Mesrine: Part 2

Public Enemy Number One

Viewed – 27 Jan 2010  Blu-ray

Set a few years after the climax of Killer Instinct, we meet Jacques Mesrine (Vincent Cassel) now more of a celebrity and outlaw than the gangster, understudy of the past.  Mesrine is now his own man, and is once again committing bank robberies, living life on the edge and getting his name in the press.  It’s not long though before he’s back in court, awaiting sentencing and charming the pants off the jury.  Yet his crimes are undeniable, and even though he escapes custody several times, he’s eventually banged up and looking at a twenty year stretch, where he pens an autobiography and befriends an inmate with plans of escaping once again.

Vincent Cassel’s portrayal this time around of this larger-than-life character is much more showy and charismatic, bringing to life a criminal you can’t help but admire, despite the ability to cold-bloodedly execute a reporter, turn against the women in his life or alienate himself from friends due to outlandish scheme after outlandish scheme.  You get the impression that Mesrine had ideas very much above his station, and as he began to believe his own hype, you realise his days are numbered. 

Jean-François Richet’s energetic and (surprisingly) even more entertaining follow-up to Killer Instinct is every bit as well executed as that movie, and is packed with powerful performances and edge-of-the-seat tension.  This time around the man behind the myth is more thoroughly explored, and scenes such as the prison visit from his daughter show the emotion and the good person behind the bravado.  It’s obvious Mesrine was not an evil man, and as an exploration of not just a criminal but as a person, this one can not be faulted.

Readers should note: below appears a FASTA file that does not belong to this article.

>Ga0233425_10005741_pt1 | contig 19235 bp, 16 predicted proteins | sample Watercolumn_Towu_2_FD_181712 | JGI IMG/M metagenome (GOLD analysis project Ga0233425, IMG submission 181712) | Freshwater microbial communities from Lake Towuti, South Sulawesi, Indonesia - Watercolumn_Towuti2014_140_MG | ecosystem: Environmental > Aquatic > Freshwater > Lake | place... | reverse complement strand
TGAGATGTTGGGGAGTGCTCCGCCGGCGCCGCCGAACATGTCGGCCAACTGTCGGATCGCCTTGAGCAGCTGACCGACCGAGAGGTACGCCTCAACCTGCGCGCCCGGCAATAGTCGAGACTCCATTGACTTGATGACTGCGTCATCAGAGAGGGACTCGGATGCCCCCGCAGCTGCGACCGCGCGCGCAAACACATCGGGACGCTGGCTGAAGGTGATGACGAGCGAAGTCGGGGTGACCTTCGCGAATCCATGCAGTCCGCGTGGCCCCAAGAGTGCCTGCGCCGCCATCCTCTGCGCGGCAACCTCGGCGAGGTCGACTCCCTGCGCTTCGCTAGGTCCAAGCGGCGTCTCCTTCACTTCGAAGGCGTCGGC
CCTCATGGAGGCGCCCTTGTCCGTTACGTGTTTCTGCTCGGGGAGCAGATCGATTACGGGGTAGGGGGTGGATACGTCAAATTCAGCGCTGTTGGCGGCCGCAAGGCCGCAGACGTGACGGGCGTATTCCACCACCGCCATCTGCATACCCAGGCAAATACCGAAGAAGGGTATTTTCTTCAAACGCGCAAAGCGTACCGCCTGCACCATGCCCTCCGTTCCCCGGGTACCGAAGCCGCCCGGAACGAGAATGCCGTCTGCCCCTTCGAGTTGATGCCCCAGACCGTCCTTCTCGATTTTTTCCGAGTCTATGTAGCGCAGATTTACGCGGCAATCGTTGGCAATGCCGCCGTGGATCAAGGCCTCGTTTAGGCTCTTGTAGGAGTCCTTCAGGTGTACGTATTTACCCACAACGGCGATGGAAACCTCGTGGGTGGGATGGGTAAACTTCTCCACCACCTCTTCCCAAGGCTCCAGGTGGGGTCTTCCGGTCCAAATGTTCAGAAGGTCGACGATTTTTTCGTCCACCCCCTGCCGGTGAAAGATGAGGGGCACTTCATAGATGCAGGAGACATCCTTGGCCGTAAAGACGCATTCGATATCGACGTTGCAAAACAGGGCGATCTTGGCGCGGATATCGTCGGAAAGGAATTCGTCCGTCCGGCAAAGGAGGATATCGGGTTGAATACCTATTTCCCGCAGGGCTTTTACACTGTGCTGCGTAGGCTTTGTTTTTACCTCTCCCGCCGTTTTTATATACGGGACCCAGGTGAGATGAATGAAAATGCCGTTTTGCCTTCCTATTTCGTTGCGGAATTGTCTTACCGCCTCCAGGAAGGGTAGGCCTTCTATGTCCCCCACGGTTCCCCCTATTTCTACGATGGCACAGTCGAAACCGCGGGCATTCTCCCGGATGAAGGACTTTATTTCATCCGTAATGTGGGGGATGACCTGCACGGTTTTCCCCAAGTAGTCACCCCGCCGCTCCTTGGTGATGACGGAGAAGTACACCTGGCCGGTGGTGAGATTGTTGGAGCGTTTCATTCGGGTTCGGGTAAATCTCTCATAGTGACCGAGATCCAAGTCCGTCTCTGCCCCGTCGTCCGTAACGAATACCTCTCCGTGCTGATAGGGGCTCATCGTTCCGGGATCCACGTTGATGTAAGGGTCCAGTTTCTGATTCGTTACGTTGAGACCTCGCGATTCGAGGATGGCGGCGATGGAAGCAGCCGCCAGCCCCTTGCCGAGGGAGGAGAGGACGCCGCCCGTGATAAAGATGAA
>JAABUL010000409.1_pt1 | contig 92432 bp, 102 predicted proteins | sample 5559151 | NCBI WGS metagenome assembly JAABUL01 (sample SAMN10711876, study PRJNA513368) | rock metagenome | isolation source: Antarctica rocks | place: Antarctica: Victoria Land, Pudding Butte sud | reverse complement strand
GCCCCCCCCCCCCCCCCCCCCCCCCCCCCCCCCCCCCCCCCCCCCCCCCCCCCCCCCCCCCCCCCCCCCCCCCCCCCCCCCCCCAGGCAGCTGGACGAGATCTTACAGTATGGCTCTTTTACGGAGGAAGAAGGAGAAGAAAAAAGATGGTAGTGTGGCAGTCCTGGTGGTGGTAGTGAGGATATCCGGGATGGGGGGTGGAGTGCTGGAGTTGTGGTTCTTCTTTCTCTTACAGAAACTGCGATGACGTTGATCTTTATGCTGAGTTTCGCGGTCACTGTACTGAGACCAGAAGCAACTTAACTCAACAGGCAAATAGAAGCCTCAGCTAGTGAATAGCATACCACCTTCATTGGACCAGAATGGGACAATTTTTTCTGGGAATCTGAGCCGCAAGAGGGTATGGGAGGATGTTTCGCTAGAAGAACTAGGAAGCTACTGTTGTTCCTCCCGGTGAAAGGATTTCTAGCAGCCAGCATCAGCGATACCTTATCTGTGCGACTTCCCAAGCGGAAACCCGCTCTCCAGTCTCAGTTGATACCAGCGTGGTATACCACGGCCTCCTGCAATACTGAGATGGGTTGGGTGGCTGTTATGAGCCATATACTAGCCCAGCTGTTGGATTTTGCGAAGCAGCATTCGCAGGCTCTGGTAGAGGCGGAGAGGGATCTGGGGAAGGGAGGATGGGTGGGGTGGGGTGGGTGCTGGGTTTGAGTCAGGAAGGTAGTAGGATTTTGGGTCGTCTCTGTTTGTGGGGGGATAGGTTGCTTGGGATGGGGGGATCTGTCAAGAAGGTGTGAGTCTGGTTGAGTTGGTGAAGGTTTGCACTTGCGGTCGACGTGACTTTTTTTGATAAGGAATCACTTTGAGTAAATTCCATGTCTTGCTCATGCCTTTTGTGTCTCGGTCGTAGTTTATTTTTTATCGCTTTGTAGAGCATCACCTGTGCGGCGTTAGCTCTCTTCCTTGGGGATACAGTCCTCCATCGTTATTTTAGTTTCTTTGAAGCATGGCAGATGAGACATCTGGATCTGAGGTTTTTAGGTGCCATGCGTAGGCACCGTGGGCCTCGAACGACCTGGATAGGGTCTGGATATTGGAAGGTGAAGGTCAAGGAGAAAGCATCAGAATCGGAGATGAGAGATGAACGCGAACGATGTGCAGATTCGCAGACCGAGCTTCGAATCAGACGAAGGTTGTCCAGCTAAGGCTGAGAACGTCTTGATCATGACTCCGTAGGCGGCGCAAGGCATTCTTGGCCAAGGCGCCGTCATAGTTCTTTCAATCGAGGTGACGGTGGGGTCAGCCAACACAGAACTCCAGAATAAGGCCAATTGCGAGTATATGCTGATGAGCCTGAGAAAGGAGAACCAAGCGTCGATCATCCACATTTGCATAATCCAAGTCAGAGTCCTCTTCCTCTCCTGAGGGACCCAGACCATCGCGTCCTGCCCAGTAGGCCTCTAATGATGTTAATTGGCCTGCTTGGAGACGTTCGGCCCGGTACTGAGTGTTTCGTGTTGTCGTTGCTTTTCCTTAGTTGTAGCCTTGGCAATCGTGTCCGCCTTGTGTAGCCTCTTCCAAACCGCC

Verdict:  5 /5

Mesrine: Part 1

Killer Instinct

Viewed – 23 Jan 2010  Blu-ray

Vincent Cassel could probably be called France’s answer to Robert DeNiro, with a lengthy career in some of the country’s biggest (and often) most controversial movies.  Many will probably however know him from David Cronenberg gangster flick Eastern Promises, as well as Oceans Twelve & Thirteen.  He’s definitely one of my favourite foreign actors.  This time, in arguably his most high profile role, he plays the part of real-life career criminal Jacques Mesrine, a former soldier in the Algerian army who on returning home finds it difficult adjusting to a normal life living with his parents and holding down a day job, and is soon lewered into a life of crime, under the guidance of local gang boss Gerard Depardieu.

This first movie in the epic life of one of France’s most notorious criminals, plays as a straight forward gangster story as our anti-hero goes from heist to heist, bedding women, fathering children and being flung in and out of prison – all the time living on his witts.  Despite several instances where he tries to ‘go straight’, it’s not long before he’s involved in another crooked deal, and for me came across as a very ballsy, reckless man with little respect for anyone but himself.  Yet with Cassell, he still makes what should be an unpleasant character, likable, as he oozes charisma and screen presence in the grand tradition of Al Pacino out of The Godfather, a movie this most closely resembles.

Directed with skill and no end of style by Jean-François Richet, this is both absorbing and entertaining, that although violent at times, never reaches Goodfella’s territory, and is mostly restrained, which I think goes in its favour – this is a character piece afterall.  At times I did lose track as the years fly by, and even what country Mesrine was in sometimes was left a little vague, yet this has plenty of raw intensity, quality acting (including a very good Gerard Depardieu), and some powerful moments … leaving me thirsty for part 2.

Verdict:  4 /5